I suppose that's true.  But here's the thing: "they" were right.  California went through a housing bubble in the 1980s that burst in 1990.  I should know: I bought a house in 1989 and lost $40,000 on it before finally caving in and selling it four years later.  In all, it took nearly a decade for housing to regain its pre-bubble value — at which point, a brand new bubble was heating up.

It was myopic enough to believe in 2005 that housing wasn't overpriced on a nationwide basis.  But to specifically dismiss concerns about California even though it had been in the trough of a housing crash a mere 10 years earlier? That's just willful blindness.

Healthcare Ping Pong?

| Mon Dec. 21, 2009 7:52 PM EST

Should ping pong become the new liberal sport? That is, should the House just skip the conference committee on healthcare reform entirely and simply vote on the bill produced by the Senate?  This is, for some reason, known as ping-ponging, even though it doesn't really involve any kind of back and forth.  In fact, the whole point is to eliminate the back and forth. But whatever.  Is this a good idea?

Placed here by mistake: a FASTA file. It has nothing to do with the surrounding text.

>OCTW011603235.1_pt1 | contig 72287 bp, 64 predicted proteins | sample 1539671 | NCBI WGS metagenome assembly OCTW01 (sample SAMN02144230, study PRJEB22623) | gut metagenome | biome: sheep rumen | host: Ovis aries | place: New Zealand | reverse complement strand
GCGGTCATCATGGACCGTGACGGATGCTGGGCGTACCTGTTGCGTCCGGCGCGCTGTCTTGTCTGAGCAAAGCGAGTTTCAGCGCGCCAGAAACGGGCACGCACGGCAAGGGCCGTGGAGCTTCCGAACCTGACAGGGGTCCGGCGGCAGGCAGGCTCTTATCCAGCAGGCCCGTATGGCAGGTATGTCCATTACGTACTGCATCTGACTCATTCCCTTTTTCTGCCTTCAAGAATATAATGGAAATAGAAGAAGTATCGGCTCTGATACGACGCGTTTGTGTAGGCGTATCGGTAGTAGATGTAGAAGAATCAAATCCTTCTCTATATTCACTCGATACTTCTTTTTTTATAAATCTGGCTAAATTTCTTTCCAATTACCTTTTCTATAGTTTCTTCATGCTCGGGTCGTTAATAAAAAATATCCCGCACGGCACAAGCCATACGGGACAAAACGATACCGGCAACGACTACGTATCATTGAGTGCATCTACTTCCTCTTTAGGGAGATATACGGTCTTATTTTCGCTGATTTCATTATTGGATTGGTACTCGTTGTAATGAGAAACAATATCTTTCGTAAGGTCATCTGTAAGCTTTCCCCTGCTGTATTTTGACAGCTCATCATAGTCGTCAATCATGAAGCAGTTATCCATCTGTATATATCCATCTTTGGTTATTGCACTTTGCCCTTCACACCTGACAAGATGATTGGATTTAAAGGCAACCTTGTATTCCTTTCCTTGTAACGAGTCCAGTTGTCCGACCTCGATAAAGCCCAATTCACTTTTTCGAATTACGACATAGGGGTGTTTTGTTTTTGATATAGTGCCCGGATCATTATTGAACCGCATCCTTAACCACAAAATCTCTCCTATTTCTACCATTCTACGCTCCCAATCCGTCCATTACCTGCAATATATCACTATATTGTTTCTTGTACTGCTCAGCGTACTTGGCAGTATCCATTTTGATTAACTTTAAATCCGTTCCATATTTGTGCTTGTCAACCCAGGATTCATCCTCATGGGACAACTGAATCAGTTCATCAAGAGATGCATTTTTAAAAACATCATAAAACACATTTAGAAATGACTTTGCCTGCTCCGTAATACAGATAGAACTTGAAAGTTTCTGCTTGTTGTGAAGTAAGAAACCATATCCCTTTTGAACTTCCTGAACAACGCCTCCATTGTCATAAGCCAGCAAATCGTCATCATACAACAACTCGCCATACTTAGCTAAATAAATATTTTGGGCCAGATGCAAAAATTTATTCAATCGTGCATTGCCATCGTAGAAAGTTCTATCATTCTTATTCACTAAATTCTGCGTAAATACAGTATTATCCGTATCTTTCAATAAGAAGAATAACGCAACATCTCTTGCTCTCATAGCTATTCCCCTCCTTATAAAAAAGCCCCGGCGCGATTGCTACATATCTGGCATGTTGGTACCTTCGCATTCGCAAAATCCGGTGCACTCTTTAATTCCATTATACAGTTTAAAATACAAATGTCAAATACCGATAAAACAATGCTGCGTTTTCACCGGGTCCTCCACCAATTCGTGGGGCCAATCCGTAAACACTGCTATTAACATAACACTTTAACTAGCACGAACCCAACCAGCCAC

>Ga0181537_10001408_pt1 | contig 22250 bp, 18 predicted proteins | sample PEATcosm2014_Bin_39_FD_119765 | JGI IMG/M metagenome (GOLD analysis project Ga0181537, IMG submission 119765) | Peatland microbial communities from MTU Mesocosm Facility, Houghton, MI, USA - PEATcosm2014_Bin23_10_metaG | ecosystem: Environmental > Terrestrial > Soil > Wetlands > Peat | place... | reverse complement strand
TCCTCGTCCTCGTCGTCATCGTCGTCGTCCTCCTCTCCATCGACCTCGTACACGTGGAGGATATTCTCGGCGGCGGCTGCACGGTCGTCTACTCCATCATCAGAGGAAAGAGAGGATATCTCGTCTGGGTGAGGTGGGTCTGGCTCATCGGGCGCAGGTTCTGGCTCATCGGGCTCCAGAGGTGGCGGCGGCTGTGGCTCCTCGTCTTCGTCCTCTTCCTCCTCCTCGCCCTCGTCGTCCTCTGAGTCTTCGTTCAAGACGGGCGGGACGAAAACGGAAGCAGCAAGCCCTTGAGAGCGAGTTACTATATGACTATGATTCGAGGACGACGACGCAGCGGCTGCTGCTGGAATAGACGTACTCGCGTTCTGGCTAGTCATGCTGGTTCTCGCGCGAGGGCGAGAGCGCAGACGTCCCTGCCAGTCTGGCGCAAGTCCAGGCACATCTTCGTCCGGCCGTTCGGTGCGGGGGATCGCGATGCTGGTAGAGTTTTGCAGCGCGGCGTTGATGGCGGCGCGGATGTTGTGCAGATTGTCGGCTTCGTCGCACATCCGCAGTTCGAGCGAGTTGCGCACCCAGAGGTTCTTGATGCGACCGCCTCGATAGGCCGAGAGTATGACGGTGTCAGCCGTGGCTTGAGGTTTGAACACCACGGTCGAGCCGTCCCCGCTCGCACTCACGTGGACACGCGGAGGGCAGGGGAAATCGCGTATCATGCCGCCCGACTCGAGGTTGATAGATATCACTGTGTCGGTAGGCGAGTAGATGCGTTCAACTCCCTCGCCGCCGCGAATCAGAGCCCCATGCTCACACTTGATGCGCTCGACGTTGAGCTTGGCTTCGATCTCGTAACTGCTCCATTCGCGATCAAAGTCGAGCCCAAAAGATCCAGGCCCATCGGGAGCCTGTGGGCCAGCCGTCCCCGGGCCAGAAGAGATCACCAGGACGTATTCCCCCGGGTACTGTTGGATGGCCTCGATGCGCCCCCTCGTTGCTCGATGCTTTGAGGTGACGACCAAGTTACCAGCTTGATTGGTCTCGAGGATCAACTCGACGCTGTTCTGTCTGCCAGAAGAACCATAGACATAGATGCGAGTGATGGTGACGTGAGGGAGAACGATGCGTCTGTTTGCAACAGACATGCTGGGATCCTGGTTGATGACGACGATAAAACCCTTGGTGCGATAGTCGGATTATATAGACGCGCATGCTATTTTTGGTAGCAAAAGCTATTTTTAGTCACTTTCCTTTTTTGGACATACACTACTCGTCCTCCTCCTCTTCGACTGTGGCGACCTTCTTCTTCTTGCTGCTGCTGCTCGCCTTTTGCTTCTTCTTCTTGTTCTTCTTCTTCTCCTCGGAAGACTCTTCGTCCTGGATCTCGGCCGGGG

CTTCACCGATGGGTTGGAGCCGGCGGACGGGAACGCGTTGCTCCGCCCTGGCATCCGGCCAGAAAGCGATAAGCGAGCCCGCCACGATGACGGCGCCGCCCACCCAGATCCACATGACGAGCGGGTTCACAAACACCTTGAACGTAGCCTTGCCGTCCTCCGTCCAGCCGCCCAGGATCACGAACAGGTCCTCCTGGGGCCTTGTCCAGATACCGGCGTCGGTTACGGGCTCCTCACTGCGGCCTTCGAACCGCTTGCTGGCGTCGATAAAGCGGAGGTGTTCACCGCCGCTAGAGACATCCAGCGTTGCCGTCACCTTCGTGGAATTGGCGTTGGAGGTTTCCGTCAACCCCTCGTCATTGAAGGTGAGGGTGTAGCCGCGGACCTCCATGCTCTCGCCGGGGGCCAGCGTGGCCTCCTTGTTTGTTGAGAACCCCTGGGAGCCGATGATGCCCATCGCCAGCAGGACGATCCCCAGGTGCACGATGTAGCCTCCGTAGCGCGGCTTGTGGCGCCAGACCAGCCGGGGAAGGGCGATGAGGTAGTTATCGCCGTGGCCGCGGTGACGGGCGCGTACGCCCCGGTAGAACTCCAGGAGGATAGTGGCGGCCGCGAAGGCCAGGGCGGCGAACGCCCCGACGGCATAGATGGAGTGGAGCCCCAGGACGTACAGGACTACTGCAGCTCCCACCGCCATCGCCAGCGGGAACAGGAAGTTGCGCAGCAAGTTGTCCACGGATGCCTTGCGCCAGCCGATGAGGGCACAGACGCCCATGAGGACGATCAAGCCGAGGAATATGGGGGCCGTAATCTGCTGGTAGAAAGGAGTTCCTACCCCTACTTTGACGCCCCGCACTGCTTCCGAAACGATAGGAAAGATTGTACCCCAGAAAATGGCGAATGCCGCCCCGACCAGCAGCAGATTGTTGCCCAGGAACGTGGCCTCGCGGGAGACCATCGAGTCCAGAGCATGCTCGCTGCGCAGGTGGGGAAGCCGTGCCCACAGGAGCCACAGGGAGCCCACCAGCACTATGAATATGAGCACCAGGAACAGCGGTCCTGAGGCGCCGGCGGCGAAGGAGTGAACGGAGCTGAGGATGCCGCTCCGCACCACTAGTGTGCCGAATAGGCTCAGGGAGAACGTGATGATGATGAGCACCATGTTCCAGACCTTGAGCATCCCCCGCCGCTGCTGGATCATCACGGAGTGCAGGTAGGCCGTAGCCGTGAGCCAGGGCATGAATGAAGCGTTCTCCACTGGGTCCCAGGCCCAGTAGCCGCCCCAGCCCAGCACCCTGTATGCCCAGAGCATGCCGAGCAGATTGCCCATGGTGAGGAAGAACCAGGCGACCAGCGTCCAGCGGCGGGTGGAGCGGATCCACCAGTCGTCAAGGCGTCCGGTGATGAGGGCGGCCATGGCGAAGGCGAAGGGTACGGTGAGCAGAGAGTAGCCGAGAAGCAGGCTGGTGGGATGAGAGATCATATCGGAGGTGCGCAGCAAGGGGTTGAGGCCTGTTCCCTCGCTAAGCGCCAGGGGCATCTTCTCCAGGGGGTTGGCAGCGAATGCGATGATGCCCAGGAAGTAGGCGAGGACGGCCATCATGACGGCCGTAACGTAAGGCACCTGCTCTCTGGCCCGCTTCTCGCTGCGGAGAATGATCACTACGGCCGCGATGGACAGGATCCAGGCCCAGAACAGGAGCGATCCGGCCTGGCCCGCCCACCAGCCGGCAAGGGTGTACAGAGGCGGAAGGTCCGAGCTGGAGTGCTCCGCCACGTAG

I suppose institutional pride will prevent the House from agreeing to do this, but at this point I wonder just what they're likely to gain from a conference report? On abortion, the Senate bill is already better less atrocious than the House bill, its mandate penalty is smaller, and its defined benefit packages are more flexible.

The House bill has several advantages of its own, but among the big ticket items the public option is DOA and the others (somewhat wider coverage and more generous Medicaid expansion) would increase the price of the bill and are pretty clearly unacceptable to the centrist bloc in the Senate.  That leaves the funding mechanisms: an excise tax on high-cost healthcare plans and a higher payroll tax on the wealthy in the Senate bill vs. higher income taxes on the wealthy in the House bill.